With the free-swinging Mookie Wilson coming up to the plate, Red Sox manager John McNamara removed Schiraldi from the game, replacing him with Bob Stanley.  At the time, Stanley was the team's all-time saves leader.  He was now being asked to record his biggest save yet.  After six pitches and several foul balls, Stanley was one strike away from accomplishing his job.  But pitch No. 7 was anything but lucky to Stanley and the Red Sox, as the pitch found its way to the backstop, eluding catcher Rich Gedman's glove and Mookie Wilson's contorted body.  Just minutes after producing the most important hit of his career, Mitchell scampered home to score his biggest run, tying the game at 5 just minutes after third base coach Bud Harrelson had instructed him to watch out for a wild pitch.  Three pitches later, Wilson hit a little roller up along first behind the bag... (ah, you know the rest).

Mitchell would get the start in Game 7 against southpaw Bruce Hurst but did not collect a hit, going 0-for-2 against Hurst.  Mitchell was removed from the game for a pinch hitter in the seventh, but not before Ray Knight had given the Mets their first lead of the game on a home run off Game 6 losing pitcher Calvin Schiraldi.  The Mets would go on to win the game and the World Series, with Mitchell and his teammates piling on top of the jubilant Jesse Orosco and Gary Carter after Marty Barrett swung through strike three.

Kevin Mitchell had labored through the Mets' minor league system for the better part of five seasons.  Finally, after a strong month in spring training and the support of his manager, Davey Johnson, Mitchell burst upon the scene in 1986, giving the Mets another young talent with a bright future.  Mitchell had also earned valuable postseason experience at a young age, with no hit bigger than the one he produced in the pressure-packed tenth inning of Game 6 against the Red Sox.  Unfortunately, that hit turned out to be his final hit as a Met.

Six weeks after riding up the Canyon of Heroes with his victorious teammates, Mitchell was traded to his hometown San Diego Padres in a seven-player deal that brought slugger Kevin McReynolds to New York.  The deal removed one of the more popular members in the Mets clubhouse and replaced him with a player who, though valuable in his own right, would rather be fishing and hunting than socializing with teammates in the clubhouse.  According to Jeff Pearlman, Davey Johnson was not pleased with general manager Frank Cashen's decision to trade Mitchell, saying:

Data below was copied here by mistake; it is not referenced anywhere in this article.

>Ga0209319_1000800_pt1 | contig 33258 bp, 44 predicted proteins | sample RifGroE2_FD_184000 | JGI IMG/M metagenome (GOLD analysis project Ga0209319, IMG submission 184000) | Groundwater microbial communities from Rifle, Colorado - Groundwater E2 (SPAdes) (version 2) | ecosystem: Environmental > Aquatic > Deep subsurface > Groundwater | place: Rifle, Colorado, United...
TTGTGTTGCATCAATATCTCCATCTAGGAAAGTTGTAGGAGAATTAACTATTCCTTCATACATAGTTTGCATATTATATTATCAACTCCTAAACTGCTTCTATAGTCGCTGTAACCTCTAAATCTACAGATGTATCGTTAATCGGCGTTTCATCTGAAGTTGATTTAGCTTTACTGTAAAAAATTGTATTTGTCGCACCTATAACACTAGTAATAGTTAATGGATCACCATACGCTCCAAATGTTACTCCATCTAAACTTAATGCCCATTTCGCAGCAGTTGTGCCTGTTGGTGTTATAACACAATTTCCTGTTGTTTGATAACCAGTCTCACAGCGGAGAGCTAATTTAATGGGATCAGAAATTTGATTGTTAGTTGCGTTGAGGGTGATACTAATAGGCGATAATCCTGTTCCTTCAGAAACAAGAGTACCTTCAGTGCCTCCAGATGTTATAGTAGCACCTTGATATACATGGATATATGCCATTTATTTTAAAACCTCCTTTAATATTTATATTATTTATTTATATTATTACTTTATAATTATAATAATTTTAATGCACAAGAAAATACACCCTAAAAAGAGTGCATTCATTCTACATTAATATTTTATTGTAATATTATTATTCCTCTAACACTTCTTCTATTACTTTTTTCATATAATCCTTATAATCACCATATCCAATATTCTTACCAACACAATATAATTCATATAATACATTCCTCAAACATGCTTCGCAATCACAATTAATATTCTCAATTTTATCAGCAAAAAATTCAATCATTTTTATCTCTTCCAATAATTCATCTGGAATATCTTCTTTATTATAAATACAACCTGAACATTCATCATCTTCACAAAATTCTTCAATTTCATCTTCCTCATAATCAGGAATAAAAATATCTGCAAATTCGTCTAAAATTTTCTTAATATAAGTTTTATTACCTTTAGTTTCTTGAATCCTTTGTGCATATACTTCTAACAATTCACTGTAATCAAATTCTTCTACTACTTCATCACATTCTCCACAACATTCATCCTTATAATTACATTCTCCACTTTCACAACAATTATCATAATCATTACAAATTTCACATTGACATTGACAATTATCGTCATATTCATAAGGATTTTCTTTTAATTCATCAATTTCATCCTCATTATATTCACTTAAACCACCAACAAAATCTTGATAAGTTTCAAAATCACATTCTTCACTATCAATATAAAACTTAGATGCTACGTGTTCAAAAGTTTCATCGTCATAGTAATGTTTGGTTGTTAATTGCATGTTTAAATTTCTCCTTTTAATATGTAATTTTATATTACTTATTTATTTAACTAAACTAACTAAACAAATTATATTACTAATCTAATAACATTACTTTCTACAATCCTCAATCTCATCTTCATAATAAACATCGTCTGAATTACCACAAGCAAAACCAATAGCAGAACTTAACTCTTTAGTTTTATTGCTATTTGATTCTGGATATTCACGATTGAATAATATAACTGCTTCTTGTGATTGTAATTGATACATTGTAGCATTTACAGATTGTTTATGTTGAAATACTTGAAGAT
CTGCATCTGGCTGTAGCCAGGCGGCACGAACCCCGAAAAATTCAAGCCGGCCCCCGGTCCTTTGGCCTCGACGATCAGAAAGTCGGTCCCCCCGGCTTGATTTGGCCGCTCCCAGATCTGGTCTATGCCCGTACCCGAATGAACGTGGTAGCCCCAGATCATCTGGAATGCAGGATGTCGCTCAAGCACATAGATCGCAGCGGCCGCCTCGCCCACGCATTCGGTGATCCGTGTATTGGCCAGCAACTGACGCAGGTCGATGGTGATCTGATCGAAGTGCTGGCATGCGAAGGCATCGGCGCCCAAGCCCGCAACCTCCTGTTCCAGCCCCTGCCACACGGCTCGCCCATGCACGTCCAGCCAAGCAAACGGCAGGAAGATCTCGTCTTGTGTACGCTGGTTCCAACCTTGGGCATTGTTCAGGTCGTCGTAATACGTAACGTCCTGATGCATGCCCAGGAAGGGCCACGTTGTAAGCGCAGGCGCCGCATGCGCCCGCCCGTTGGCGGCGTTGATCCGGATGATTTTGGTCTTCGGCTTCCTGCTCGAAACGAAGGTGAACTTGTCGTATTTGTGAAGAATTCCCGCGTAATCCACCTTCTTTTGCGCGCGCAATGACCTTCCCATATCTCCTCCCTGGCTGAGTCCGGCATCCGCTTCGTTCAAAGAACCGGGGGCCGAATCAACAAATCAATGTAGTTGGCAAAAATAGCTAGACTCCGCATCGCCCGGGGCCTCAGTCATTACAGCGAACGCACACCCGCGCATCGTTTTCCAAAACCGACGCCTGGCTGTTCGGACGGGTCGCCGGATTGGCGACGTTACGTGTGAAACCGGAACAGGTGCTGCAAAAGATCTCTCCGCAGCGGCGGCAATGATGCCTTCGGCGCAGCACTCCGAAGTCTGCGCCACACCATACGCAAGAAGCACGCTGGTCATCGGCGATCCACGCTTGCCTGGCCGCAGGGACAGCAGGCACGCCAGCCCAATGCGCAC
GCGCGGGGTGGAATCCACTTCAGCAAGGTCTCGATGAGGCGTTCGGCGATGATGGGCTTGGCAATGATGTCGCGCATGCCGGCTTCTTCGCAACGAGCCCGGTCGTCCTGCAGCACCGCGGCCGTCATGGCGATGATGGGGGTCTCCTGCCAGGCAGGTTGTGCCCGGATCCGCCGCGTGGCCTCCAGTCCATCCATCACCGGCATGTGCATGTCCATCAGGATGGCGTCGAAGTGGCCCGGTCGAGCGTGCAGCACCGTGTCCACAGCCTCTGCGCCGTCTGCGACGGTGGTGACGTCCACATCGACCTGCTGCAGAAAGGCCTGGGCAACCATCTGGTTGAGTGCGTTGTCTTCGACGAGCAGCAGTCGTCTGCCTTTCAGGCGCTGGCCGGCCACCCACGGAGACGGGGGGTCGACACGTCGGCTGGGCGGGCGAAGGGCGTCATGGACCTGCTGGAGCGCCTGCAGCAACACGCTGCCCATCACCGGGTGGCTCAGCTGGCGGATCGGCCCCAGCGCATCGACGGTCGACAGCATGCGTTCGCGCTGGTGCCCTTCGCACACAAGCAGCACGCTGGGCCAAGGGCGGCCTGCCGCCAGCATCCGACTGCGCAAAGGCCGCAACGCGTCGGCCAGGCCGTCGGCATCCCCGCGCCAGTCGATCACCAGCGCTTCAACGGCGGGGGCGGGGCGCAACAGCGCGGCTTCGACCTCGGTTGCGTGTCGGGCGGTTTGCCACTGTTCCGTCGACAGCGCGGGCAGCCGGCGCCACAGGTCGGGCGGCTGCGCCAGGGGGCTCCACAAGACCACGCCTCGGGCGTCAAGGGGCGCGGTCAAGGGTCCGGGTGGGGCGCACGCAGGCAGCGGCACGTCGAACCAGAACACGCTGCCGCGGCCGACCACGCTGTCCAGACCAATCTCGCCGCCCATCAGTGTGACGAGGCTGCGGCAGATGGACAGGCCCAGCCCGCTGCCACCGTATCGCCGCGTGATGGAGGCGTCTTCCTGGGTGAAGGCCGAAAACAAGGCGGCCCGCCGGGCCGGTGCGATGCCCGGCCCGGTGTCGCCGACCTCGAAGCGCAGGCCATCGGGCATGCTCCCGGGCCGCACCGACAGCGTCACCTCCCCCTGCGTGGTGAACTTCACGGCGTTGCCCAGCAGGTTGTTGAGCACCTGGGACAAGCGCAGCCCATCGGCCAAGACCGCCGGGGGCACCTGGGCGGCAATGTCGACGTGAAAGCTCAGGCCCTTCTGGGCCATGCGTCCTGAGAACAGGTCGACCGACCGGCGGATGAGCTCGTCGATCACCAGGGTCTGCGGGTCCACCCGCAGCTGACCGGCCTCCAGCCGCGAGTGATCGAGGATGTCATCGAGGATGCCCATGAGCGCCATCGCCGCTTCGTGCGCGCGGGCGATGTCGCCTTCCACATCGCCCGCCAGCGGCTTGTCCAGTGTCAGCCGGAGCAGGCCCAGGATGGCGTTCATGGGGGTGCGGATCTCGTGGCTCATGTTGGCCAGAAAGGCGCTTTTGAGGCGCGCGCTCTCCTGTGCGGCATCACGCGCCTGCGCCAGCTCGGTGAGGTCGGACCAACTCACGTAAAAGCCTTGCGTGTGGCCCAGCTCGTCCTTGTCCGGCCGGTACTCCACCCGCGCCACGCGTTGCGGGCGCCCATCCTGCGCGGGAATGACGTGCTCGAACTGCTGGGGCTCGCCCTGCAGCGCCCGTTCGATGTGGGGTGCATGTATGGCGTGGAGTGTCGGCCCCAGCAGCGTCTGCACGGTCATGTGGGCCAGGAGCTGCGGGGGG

"I didn't want to trade Mitchell.  I knew what a pure hitter he was, and he could easily have settled into a starting job.  But Cashen said he was going to get in too much trouble here.  I had no say."



But the team was convinced that Mitchell was going to corrupt Darryl Strawberry and Dwight Gooden and felt their two young stars would be better off with Mitchell as far away from them as possible.  Strawberry and Gooden did go on to have drug and alcohol abuse problems, while Mitchell was forging an All-Star career for himself on the West Coast.  Meanwhile, McReynolds had his share of success in New York for five seasons, but was already on the decline by the time he was 31.  As successful as McReynolds was, he never led the Mets to the World Series.  Mitchell, on the other hand, did make another return to the Fall Classic, and he did it by posting the type of season no Met has ever had.

In 1987, Mitchell played third base and left field for the San Diego Padres before being once again involved in a seven-player trade.  This time he was shipped off to San Francisco along with pitchers Dave Dravecky and Craig Lefferts for Chris Brown, Keith Comstock, Mark Grant and Mark Davis.  Davis went on to become a Cy Young Award-winning reliever with the Padres, while Lefferts and Dravecky were key contributors to the Giants' postseason push in 1987.

Mitchell had a breakout season in 1987, combining to hit .280 with 22 HR and 70 RBIs for the Padres and Giants, despite playing in only 131 games.  For the second consecutive season, Mitchell played in the postseason, but this time he didn't make it to the World Series, as the Giants lost the NLCS in seven games to the St. Louis Cardinals.  Mitchell did manage to collect eight hits in the seven games, including a double and his first postseason home run.

Mitchell regressed in 1988, batting .251 with 19 HR, although he did manage to drive in a career-high 80 runs for the Giants.  The homers and RBIs ranked second on the team behind first baseman Will Clark (29 HR, 109 RBI).  For the first time in his career, Mitchell did not get to play in the postseason.  His playoff drought would end the following season in a big way.

In 1989, the Giants were involved in a tight three-team race for the NL West title.  Through their first 70 games, the Giants were never more than three games out of first and were never in first place by more than three games.  San Francisco didn't take a five-game lead in the division until late August and never had a lead of more than seven games at any point in the season.  They started off slowly, going 12-13 over their first 25 games.  Although Kevin Mitchell had driven in 25 runs in that time, he was only hitting .280 with six homers.  But over the next five weeks, Mitchell went on a power tear not seen at Candlestick Park since the days of Mays and McCovey.

From May 2 to June 6, Mitchell played in 32 games (30 starts), hitting .339 and reaching base at a .402 clip.  But Mitchell wasn't just hitting for average.  He was also showing tremendous power.  Of his 40 hits during the 32-game span, 60% of them went for extra bases.  Mitchell had seven doubles, one triple and an incredible 16 homers in 118 at-bats over that stretch, carrying the Giants to a 21-11 record.